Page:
The nickname ”The Brute and the Beautiful” was aptly given to tenor saxophonist Ben Webster. He became famous for his beautiful sound which gave his ballad playing a unique touch of tenderness, while his playing in faster tempos was virile and filled with growl, and when sober he was the kindest and gentlest man, witty and entertaining and the natural center of the gathering, while he was unpredictable and violent when he had consummated too much of alcohol. Despite this Dr. Jekyll-Mr. Hyde-personality he was a much loved musician and recorded a fairly amount of excellent records of which most still are in stock, due to the fact that he is the best selling tenor saxophonist in jazz.
Ben(jamin Francis) Webster was born in Kansas City, MO on March 27, 1909. In elementary school he studied violin and taught himself piano, inspired by the nearby living Pete Johnson who taught him to play the blues. In 1927 he played for silent movies in Kansas City, but left town a little later to play with a small territory band, but in the spring of 1928 he was again playing for silent movies, this time in Amarillo, Texas. Here he met Budd Johnson who taught him how to make a sound on a saxophone, and Webster got so interested that he borrowed an alto saxophone. In 1930 he left Amarillo with Gene Coy’s Happy Black Aces, and after a few months Coy baught him his first tenor saxophone, because ”I couldn’t express myself on alto. The tenor had a bigger sound.”
From then on, Webster’s carreer took some fast leaps forward. After Coy, he joined first Jap Allen’s band and then Blanche Calloway’s before he became a member of Bennie Moten’s important band and contributed some fine solos on the band’s famous marathon recording session in December 1932, such as Moten Swing. Shortly afterwards, Webster returned to Kansas City where he got hired by Andy Kirk, and in June 1934 he went to New York to play with Fletcher Henderson’s famous orchestra, actually switching job with Lester Young who in turn went to Kirk. The next few years were spent with Benny Carter (late 1934), who was the first to see Webster’s potential as a ballad interpreter (Dream Lullaby), Willie Bryant (1935-36), Cab Calloway (1936-37), before he rejoined Henderson in July 1937 for a short year after which he joined first Stuff Smith and later Roy Eldridge in New York. During these years, Webster also participated in some small group recording sessions, notably those led by Teddy Wilson and Billie Holidaye e.g. What a Little Moonlight Can Do.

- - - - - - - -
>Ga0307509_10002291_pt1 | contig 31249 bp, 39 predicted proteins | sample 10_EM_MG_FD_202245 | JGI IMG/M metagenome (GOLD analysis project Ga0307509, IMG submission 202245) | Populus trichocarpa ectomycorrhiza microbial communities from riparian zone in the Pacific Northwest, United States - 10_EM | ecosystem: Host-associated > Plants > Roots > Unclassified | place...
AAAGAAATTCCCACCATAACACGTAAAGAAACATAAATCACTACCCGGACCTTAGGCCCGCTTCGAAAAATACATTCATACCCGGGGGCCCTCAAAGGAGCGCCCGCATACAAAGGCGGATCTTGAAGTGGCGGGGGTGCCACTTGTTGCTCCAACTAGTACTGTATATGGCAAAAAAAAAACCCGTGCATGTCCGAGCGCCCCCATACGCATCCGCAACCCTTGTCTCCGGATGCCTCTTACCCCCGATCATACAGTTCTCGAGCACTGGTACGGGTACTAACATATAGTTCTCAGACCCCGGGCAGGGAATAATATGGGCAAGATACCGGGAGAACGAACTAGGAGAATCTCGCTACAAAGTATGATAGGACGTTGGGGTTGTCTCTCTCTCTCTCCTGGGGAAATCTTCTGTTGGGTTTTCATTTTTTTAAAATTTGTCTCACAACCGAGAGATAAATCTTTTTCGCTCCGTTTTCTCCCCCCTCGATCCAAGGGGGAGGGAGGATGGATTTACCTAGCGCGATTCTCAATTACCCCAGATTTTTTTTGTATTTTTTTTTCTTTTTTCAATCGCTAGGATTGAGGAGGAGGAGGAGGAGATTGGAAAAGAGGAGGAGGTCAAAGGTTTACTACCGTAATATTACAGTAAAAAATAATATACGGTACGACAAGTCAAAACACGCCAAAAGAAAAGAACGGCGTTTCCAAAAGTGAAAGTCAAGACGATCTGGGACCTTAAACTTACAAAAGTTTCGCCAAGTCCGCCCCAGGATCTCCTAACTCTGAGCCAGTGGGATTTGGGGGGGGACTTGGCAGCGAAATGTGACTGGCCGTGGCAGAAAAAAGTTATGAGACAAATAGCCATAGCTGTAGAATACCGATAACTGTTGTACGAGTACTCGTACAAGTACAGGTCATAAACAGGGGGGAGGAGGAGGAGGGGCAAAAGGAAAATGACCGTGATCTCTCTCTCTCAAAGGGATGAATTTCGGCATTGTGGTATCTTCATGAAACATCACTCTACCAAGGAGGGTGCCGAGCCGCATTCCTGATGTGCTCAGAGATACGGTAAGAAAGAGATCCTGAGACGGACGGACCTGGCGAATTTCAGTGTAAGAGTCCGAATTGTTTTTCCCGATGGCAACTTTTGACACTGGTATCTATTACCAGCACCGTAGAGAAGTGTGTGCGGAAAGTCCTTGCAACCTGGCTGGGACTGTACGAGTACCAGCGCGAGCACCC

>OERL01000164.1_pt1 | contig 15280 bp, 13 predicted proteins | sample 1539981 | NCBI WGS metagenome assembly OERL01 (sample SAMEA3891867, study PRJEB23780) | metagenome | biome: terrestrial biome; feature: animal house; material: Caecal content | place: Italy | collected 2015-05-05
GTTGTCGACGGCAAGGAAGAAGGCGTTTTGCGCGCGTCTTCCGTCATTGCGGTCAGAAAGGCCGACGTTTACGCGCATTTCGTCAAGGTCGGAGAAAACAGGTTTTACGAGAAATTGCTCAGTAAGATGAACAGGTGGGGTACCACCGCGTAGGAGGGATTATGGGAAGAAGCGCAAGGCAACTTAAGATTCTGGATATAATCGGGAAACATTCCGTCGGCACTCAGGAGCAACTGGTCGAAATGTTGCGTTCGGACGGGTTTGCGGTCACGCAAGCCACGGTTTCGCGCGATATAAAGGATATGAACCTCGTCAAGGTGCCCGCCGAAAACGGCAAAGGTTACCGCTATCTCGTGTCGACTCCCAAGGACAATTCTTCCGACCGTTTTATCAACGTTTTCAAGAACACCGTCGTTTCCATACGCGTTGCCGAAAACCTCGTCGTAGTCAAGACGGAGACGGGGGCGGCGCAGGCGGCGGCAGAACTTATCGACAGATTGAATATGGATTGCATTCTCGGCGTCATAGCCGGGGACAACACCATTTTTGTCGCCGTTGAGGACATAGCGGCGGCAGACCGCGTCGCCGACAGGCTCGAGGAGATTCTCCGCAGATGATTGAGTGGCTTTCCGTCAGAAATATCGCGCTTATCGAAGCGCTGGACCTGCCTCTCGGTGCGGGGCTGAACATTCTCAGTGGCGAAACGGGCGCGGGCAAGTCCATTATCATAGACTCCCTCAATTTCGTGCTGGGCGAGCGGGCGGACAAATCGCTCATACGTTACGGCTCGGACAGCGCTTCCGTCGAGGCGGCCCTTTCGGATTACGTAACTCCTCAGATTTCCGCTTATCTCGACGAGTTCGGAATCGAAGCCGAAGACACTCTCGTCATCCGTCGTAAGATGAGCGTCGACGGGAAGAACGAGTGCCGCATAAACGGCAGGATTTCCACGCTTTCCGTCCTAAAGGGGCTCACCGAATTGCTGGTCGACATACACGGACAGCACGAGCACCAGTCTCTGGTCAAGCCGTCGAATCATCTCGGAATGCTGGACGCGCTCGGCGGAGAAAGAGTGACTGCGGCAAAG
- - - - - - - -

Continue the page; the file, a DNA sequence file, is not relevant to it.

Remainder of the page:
In April 1939 he became a member of Teddy Wilson’s big band and was its most important soloist, but a dream came true when he was offered a permanent job in Duke Ellington’s orchestra. He therefore left Wilson in January 1940 and went to Boston to play his first job with Ellington. (Actually he had subbed for Barney Bigard on two short occasions, in 1935 and 1936).
Webster stayed with Ellington until early August 1943, and it was during these years he gained national and international fame with recordings like Cotton Tail - which became his signature tune - Jack the Bear, Harlem Air Shaft, and Sepia Panorama.
Webster started out as a Coleman Hawkins disciple, but under the influence of Ellington his style matured and became more personal. In quick tempos his solos contained great rhytmic momentum, a rasping timbre and an almost brutal aggressiveness, while his ballad playing was breathy and sensual, delivered with one of the most beautiful sounds ever captured on a tenor saxophone.
After leaving Ellington, Webster formed his own small groups or played with other small ensembles, e.g. John Kirkby in 1944 in New York. In late 1948 he rejoined Ellington for a short year, after which Webster returned to Kansas City to play with Bus Moten, Bob Wilson and Jay McShann. From 1952 he spent his time between Los Angeles and New York playing with his own groups, freelancing, or recording with a variety of soloists, among them singers like Billie Holiday, Ella Fitzgerald, Carmen McRae, Frank Sinatra, Joe Williams, and Jimmy Witherspoon with whom Webster toured reguarly around 1960.
Webster toured with Norman Granz’s Jazz at the Philharmonic in the fall of 1953 and 1954, and it was also Granz who was instrumental in giving Webster a recording contract that gave his career a new lift with excellent albums such as King of the Tenors (1953) and Ben Webster Meets Oscar Peterson (1959. For more information visit: http://www.benwebster.dk